| BANGKOK, July 4
BANGKOK, July 4 Thailand's military on Friday
compared its seizure of power in May to restore stability after
months of unrest to the brutal crackdown by Myanmar's former
junta in 1988 to snuff out a pro-democracy movement.
Thailand's military justified its intervention by the need
to restore stability after months of unrest and demonstrations
by pro and anti-government protesters.
Perhaps unwittingly, the deputy chief of the Thai junta
likened its seizure of power to one of the darkest chapters in
the rule of Myanmar's junta, its crushing of pro-democracy
protests in 1988 when at least 3,000 people were killed.
"Myanmar's government agrees with what Thailand is doing in
order to return stability to the nation. Myanmar had a similar
experience to us in 1988, so they understand," said Tanasak
Patimapragorn, supreme commander of Thailand's armed forces,
following a visit to Bangkok by Myanmar's army chief.
Myanmar's junta stepped aside in 2011 after nearly five
decades of repressive rule and a nominally civilian government
full of former military people has pushed through political
reforms, freeing hundreds of political prisoners and unmuzzling
In contrast, Thailand's army seized power after months of
street protests designed to oust elected Prime Minister Yingluck
It has effectively banned criticism by the media and
arrested pro-democracy protesters for such innocuous acts as
reading books in public that are critical of totalitarian
regimes, such as George Orwell's "1984".
Yingluck was found guilty of abuse of power and ordered to
step down by a court on May 7 in what her supporters say was a
move by the military-backed royalist establishment to eliminate
her family's political influence. The coup on May 22 cleared out
what was left of her government.
The visit by Myanmar's military commander, General Min Aung
Hlaing, marks the second by a foreign official since the coup,
after that of Malaysia's defence minister.
Thai officials have visited other Asian countries such as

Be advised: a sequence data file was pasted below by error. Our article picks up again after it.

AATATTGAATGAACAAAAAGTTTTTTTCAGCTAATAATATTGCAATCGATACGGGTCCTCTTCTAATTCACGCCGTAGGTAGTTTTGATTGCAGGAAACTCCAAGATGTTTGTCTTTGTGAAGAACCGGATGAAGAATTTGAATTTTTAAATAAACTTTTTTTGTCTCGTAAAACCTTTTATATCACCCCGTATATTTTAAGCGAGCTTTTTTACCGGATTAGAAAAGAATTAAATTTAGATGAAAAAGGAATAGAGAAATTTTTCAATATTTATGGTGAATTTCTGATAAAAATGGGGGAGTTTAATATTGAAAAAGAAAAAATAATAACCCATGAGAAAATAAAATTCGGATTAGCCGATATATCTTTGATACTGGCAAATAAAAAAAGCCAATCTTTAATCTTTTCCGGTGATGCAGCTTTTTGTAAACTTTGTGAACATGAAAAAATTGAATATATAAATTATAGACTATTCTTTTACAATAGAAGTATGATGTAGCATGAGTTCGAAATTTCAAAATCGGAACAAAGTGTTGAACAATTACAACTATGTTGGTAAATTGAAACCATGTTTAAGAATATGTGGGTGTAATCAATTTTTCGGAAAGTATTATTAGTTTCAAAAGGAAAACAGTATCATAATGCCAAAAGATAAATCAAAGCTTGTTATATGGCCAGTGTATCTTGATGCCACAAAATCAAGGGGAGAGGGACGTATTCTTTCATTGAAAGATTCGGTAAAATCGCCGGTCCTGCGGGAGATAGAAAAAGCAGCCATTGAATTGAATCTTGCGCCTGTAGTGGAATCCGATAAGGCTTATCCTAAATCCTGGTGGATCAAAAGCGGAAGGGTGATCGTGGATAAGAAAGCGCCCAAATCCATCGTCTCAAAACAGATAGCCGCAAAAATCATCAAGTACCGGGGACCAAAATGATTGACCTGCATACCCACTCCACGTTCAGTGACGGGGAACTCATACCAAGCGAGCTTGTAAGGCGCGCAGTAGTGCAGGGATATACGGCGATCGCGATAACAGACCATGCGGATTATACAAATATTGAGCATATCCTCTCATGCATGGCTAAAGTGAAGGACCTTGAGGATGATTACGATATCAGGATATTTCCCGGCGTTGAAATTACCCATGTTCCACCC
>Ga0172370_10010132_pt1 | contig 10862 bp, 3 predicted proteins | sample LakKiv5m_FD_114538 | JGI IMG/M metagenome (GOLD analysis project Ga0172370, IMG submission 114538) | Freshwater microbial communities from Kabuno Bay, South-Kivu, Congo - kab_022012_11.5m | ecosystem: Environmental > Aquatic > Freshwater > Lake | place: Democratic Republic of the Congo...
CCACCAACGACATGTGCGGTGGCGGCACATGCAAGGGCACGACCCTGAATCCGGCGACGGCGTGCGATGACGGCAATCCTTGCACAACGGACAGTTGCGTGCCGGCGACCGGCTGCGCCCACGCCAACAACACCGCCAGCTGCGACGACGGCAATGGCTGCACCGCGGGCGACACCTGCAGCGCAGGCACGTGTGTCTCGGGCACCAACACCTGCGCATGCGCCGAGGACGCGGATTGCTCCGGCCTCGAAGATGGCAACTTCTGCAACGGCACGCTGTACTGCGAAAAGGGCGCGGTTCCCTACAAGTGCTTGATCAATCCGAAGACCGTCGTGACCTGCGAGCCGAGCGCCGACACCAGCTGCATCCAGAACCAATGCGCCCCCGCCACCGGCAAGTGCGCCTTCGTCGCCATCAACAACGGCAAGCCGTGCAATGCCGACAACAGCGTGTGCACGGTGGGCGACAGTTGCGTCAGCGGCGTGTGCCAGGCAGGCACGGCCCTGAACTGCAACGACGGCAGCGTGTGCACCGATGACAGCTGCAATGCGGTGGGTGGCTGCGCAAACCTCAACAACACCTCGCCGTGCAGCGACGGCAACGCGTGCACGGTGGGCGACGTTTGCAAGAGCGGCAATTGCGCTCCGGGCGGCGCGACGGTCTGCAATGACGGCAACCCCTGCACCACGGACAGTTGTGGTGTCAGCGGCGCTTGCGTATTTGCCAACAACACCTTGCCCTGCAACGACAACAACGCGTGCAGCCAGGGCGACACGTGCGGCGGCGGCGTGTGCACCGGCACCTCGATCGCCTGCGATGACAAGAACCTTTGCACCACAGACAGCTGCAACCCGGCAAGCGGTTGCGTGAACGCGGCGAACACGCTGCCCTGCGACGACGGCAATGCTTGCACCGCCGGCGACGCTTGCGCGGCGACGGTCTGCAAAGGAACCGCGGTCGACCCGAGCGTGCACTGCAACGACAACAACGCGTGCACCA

China and Cambodia to seek support as a counterweight to the
condemnation of Western countries. The United States and
European Union have both downgraded diplomatic ties.
Thailand has been sharply divided since 2006 when Yingluck's
brother, then premier Thaksin Shinawatra, was toppled by the
army. Critics, mostly drawn from the Bangkok-based conservative
establishment, said he had abused power and harboured republican
aspirations, accusations he denied.
On Thursday the military said it had drafted an interim
constitution but gave no details on its content. Winthai
Suvaree, a spokesman for the ruling National Council for Peace
and Order, told reporters the charter would be submitted for
royal endorsement this month.
The junta has begun an overhaul of the electoral system and
leader General Prayuth Chan-ocha has said elections could take
place by late 2015.
The junta has all but silenced dissent by detaining hundreds
of activists, academics, journalists and politicians, many at
undisclosed locations, before releasing them on condition they
do not criticise the regime.
The small anti-coup protests seen immediately after the coup
have fizzled out in recent weeks.
A rally on Friday outside the U.S. embassy in Bangkok to
show support for Washington's decision to downgrade ties with
Thailand attracted a dozen people, a Reuters reporter said.
Some were taken to police stations for questioning while
others were simply asked by troops to produce identity papers.
Under martial law, public gatherings of more than five
people are banned.
In the first conviction related to anti-coup activity, a
Bangkok court sentenced a protester on Thursday to a one-month
suspended jail term and a $190 fine for violating the law.
($1 = 32.3600 Thai Baht)
(Additional reporting by Pracha Hariraksapitak and Athit
Perawongmetha; Editing by Alan Raybould and Jeremy Laurence)